REC: How would you convince a university to make community investments?

SS: I think the best is working with a local organization. You can also use an organization like the Calvert Foundation, which can focus on your local area, but get important diversification. Some mutual funds do community investment like Community Capital Management’s CRA Fund and Access Capital Strategies. Pretty much all of our clients get some exposure and don’t even know it. Fixed income in community investments is very competitive.

Also, understand the culture of the situation and the politics. Be positive with trustees and talk about how admirable it is that they are for working with the university. Talk about how from an investment perspective you need to think about the future of the world your students are graduating into, a conversation that can lead to a more conscious set of decisions.

Also, students might remind them of the LA Times investigative report on the Bill and Melinda Gates Foundation where they were invested in companies causing the diseases where they were building clinics. There was such a cognitive dissonance.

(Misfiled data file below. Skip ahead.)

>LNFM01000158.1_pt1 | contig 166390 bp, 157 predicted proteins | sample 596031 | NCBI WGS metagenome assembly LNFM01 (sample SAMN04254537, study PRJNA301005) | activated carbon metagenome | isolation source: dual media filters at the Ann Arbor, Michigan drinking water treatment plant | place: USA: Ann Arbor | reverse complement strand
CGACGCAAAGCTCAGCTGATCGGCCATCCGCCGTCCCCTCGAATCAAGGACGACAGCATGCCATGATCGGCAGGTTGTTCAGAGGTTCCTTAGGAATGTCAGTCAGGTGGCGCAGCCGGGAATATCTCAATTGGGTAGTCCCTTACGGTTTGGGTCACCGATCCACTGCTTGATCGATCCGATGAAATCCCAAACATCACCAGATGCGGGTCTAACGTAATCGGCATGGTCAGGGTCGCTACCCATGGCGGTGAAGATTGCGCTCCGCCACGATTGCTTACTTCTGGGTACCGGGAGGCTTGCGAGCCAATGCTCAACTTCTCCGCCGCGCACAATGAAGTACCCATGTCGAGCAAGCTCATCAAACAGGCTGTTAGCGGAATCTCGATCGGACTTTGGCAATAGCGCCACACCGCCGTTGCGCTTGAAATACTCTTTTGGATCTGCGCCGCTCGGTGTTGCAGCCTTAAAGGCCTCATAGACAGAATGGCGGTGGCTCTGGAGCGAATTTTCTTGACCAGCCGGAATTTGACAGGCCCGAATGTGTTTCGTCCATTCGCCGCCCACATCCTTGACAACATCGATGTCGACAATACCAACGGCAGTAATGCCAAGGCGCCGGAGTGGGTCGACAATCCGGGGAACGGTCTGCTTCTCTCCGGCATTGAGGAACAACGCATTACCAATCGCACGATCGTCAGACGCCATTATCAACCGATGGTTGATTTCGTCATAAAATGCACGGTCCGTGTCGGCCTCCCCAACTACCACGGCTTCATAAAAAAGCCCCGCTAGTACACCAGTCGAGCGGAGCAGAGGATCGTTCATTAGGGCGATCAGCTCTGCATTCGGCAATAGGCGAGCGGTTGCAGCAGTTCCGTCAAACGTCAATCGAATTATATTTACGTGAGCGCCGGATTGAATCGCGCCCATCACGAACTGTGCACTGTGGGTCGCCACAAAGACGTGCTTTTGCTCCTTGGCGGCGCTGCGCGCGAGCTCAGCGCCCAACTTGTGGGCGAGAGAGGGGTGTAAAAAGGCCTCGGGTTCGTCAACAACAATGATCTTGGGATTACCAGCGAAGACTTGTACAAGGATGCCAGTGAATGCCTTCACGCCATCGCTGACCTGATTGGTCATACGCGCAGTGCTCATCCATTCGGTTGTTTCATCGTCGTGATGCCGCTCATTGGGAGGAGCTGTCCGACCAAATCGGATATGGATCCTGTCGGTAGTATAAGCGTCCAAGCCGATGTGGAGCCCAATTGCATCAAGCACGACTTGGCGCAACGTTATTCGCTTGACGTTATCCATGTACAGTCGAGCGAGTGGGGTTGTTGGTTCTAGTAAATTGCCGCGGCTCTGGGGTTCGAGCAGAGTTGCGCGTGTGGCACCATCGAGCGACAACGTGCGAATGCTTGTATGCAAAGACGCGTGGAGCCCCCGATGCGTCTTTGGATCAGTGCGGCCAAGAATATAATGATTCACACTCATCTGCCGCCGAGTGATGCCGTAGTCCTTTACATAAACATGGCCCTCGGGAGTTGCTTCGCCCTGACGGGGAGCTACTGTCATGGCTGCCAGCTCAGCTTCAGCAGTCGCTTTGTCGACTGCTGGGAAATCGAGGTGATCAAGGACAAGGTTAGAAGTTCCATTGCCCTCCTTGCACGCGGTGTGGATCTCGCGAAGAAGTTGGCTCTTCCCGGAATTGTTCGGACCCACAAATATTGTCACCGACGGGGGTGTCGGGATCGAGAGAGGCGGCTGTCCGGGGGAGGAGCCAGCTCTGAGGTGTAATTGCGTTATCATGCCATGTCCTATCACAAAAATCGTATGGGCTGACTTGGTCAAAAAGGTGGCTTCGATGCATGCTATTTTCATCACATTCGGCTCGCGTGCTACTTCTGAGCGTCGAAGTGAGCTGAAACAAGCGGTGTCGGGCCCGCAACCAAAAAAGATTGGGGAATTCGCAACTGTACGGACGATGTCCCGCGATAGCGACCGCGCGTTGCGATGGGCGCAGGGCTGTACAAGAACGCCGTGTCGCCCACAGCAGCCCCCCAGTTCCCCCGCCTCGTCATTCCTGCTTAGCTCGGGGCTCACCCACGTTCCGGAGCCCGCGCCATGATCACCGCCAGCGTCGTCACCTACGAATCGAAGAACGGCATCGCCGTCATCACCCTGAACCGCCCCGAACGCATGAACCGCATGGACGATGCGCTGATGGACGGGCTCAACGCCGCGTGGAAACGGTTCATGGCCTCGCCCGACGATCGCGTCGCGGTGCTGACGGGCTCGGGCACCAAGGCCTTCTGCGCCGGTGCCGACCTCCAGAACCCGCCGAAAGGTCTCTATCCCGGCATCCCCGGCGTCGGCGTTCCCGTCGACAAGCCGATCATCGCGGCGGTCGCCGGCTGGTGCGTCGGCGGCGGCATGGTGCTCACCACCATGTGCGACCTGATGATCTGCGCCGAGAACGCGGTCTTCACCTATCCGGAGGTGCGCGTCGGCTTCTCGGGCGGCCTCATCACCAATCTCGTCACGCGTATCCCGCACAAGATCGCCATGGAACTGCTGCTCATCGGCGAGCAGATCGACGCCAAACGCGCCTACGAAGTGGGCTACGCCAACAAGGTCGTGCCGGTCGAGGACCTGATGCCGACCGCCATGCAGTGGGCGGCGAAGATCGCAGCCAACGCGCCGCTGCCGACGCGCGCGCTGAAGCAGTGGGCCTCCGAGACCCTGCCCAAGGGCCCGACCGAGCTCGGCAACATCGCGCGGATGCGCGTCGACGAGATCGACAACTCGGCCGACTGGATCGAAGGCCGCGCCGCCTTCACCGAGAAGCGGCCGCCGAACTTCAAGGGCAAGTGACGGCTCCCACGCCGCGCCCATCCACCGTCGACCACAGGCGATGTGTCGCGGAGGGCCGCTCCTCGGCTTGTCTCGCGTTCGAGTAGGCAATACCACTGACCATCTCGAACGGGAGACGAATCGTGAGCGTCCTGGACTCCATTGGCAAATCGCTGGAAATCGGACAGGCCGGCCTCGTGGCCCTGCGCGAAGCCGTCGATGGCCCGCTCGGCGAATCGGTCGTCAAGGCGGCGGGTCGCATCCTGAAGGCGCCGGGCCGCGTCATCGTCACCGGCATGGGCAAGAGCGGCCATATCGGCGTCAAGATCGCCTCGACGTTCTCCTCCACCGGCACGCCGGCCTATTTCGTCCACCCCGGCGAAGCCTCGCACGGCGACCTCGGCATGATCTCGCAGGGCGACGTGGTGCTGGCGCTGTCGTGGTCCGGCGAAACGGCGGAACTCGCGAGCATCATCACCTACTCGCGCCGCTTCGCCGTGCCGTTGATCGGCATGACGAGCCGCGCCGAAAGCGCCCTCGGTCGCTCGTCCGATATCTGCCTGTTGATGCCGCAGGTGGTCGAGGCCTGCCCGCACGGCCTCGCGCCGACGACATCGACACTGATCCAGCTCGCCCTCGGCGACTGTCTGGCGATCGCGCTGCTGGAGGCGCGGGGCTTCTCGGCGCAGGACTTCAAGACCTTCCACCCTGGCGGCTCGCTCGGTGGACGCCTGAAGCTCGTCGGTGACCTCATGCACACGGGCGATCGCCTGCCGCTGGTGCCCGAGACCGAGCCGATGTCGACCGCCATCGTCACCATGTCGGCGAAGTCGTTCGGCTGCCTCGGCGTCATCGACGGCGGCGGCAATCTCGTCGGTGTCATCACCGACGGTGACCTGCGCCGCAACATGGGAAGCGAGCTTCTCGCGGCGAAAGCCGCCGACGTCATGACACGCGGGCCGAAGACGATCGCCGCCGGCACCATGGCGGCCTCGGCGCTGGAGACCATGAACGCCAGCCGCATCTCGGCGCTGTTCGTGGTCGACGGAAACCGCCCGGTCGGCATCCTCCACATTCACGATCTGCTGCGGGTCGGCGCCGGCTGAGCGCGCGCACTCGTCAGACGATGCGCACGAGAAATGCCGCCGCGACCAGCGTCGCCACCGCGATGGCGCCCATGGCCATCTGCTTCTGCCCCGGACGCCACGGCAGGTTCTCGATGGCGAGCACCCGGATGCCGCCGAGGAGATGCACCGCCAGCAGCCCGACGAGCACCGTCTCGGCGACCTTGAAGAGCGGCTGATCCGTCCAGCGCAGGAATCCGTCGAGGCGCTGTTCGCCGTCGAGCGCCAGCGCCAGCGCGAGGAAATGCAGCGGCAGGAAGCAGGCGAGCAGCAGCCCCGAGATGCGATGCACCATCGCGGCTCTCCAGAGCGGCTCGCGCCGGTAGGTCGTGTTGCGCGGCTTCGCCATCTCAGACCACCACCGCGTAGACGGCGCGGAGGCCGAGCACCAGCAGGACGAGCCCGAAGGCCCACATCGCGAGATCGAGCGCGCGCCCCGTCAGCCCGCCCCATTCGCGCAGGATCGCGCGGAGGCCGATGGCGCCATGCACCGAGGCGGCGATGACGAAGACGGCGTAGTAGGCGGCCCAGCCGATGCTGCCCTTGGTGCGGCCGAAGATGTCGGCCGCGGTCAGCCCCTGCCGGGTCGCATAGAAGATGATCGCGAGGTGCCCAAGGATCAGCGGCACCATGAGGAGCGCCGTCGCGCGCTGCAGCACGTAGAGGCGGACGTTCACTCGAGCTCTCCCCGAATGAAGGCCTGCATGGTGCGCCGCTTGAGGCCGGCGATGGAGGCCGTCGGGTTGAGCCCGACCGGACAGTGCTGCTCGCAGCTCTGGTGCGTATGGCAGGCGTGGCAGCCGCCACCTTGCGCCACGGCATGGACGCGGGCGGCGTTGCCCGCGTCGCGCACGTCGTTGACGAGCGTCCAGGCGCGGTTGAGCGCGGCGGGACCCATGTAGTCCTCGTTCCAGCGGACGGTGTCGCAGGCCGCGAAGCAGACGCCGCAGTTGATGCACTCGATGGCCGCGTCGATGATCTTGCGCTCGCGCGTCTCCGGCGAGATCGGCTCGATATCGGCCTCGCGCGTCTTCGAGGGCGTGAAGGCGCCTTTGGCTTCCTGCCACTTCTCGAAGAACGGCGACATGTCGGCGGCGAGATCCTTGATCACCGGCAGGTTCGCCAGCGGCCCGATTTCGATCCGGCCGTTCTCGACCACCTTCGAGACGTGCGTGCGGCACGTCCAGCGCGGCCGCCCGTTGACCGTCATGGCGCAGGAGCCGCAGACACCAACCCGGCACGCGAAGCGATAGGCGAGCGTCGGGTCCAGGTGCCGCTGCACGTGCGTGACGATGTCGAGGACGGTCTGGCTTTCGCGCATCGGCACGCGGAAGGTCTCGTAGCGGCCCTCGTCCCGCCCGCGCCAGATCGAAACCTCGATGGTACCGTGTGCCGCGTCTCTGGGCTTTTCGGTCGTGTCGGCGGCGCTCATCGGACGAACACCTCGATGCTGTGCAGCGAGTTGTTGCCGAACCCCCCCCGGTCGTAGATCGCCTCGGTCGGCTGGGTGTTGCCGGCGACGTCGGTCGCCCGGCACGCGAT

REC: Anything you’d like to add?

SS: More and more clients are interested in the advocacy that we are doing. They are interested in what we’re doing to poke and nudge companies to be better corporate citizens and to identify companies embracing sustainability. From a client perspective there does seem to be a shift towards a social improvement type of strategy and there is more recognition that companies have a huge impact on quality of life.

I see a massive erosion of trust in both government and companies. People have turned to us to manage money in a different way. If you have board members and people who are mistrustful, you can use that approach. You can also look at qualitative analysis of impacts, behaviors, and culture. Sometimes research is a way to open eyes and open minds.

Keep in touch

Sign up to receive our updates and get access to all features of this website. Sign in with: